Photographing police could become illegal in Spain

LAST UPDATED: 13 Nov, 2012 @ 05:58
Photographing police could become illegal in Spain

PHOTOGRAPHING or filming police carrying out their duties could soon be illegal.

In a move criticised by civil liberty groups, the government is to pass a law which would ban recording police if doing so endangers them or their work.

The ban would also prevent material being reproduced, for example on the internet.

It comes following widespread distribution of images showing ‘police brutality’ during anti-austerity marches over the last few months.

Deputy Prime Minister Soraya Saenz de Santamaria said a balance needed to be struck between citizens’ rights to protest and the need to uphold the integrity of the law.

But Angel Casana from Spanish daily El Mundo said: “If this proposal goes ahead, it is going to be impossible to know about events as they occur on the streets.”

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  1. More Franco- style legislation? Most police forces in the world have their share of out-and-out thugs, it is only the camera which has the power to limit their activities.

  2. I always wanted to a coffee table book of photos of the police in their day to day life. Just this morning I have seen a Police car parked in a bus lane while a policeman uses a cash point and 4 police drinking coffee in a petrol station, give me a week and I fill the book of photos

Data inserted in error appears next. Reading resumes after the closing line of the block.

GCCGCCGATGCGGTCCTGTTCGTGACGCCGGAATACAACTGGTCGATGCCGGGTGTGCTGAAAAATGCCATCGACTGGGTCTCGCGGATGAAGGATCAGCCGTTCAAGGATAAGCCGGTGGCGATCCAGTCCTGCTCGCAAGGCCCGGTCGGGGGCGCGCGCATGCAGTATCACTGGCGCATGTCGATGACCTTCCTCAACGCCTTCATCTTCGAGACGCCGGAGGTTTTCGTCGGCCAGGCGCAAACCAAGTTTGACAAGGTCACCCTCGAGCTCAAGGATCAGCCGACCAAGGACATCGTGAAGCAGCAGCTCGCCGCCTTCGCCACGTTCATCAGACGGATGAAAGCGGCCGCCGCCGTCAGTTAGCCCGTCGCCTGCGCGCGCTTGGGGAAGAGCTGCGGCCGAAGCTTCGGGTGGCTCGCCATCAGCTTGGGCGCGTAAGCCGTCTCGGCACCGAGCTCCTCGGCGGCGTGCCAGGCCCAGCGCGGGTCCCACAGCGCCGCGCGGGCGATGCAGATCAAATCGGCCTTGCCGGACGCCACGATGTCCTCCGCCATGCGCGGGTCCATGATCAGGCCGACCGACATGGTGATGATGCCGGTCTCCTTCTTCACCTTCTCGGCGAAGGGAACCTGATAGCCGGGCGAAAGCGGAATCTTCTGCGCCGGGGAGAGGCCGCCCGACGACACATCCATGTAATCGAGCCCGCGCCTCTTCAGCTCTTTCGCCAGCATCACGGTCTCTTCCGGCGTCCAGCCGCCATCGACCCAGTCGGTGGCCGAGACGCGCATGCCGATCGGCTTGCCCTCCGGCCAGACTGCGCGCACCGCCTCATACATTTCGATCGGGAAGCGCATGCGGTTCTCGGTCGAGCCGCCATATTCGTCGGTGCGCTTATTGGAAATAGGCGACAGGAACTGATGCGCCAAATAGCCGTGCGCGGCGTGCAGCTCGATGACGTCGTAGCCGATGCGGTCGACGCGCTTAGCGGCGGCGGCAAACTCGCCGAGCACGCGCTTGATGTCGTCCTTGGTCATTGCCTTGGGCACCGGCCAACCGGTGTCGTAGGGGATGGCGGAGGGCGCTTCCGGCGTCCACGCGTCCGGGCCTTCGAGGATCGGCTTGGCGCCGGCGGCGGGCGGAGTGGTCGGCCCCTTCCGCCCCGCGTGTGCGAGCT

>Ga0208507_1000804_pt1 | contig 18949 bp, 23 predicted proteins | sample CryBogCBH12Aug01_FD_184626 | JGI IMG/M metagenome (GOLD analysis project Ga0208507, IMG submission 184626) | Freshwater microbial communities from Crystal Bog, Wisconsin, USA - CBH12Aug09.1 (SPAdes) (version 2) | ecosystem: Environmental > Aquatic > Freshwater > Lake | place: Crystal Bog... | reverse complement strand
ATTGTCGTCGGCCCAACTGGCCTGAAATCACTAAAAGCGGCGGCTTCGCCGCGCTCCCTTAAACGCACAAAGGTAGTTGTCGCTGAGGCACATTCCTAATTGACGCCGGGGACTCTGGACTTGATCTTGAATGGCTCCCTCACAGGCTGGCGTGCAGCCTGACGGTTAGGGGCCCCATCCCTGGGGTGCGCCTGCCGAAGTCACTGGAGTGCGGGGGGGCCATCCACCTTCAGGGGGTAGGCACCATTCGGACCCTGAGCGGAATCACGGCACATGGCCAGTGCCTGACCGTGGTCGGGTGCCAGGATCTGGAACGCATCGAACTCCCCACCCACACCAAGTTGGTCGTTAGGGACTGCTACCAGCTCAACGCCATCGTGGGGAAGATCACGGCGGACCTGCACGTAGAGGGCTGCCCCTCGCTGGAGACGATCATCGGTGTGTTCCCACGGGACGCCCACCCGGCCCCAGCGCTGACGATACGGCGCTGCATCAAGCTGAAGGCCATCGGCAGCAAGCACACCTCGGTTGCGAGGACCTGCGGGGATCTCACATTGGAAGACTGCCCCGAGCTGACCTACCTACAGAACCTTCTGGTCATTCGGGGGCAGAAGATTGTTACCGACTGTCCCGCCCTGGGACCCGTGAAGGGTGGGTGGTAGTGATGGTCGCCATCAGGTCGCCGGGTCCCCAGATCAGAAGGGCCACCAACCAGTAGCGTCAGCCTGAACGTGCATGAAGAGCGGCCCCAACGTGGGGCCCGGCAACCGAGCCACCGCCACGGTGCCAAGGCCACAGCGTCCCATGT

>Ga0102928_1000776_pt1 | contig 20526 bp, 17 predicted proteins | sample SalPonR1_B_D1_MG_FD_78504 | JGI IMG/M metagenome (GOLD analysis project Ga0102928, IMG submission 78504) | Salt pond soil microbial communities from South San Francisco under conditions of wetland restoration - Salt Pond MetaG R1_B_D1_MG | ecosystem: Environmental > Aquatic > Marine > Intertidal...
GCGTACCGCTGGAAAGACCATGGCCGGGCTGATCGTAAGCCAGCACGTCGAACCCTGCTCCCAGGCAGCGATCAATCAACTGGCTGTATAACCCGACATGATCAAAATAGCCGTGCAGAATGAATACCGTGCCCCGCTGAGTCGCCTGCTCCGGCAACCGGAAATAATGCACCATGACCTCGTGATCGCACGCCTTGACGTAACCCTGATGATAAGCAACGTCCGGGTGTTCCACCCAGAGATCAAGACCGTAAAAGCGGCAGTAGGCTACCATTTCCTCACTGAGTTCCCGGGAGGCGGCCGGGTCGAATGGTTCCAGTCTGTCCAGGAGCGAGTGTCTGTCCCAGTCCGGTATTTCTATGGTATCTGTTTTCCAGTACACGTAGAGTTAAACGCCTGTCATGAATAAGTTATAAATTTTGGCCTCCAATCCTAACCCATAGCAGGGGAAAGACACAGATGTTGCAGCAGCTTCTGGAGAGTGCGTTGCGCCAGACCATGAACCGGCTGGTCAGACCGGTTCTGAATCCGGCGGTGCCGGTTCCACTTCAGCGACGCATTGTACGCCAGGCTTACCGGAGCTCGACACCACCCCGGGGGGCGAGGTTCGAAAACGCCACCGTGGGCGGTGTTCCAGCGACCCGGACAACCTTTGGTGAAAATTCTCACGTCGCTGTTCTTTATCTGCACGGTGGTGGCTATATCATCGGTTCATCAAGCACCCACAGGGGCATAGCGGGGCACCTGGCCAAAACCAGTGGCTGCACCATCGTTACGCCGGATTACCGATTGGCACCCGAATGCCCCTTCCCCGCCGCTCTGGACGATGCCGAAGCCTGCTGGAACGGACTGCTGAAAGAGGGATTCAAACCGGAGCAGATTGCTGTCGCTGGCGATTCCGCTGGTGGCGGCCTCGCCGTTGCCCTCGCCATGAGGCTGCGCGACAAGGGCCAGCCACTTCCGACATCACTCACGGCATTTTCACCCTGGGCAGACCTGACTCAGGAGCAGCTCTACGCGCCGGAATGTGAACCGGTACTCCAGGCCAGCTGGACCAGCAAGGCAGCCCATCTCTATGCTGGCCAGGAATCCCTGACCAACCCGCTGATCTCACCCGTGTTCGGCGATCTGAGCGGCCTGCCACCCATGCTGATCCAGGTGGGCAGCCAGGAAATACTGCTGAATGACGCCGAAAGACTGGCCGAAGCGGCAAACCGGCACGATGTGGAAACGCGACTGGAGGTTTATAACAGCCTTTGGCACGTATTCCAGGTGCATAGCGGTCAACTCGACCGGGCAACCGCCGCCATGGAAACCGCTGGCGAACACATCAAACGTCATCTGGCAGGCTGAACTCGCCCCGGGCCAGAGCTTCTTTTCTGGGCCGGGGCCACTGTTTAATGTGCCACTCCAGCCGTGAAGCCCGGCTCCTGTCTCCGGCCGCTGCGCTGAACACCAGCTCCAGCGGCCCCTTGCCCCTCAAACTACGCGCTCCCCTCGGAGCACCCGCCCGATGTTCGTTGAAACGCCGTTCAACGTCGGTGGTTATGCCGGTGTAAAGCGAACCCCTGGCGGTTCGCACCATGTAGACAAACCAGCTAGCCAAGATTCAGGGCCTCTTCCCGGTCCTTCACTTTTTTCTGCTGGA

3. Typical. The solution is to stop the police beating citizens up not stopping citizens filming the beatings, meanwhile the police are still allowed to film us!

  4. I dont think it should be allowed, if the police are behaving incorrectly, why not let the world see it. Why give them the privacy.

  5. This is bad. Social liberty in Spain is one of the few redeeming factors that separates it from places like Australia, Germany, UK or USA. We do not want the country to go that route.

  6. In Salt Lake City police officers will be required to wear a system that cannot be edited by officers. Now, if it’s a good idea for them, why not for us?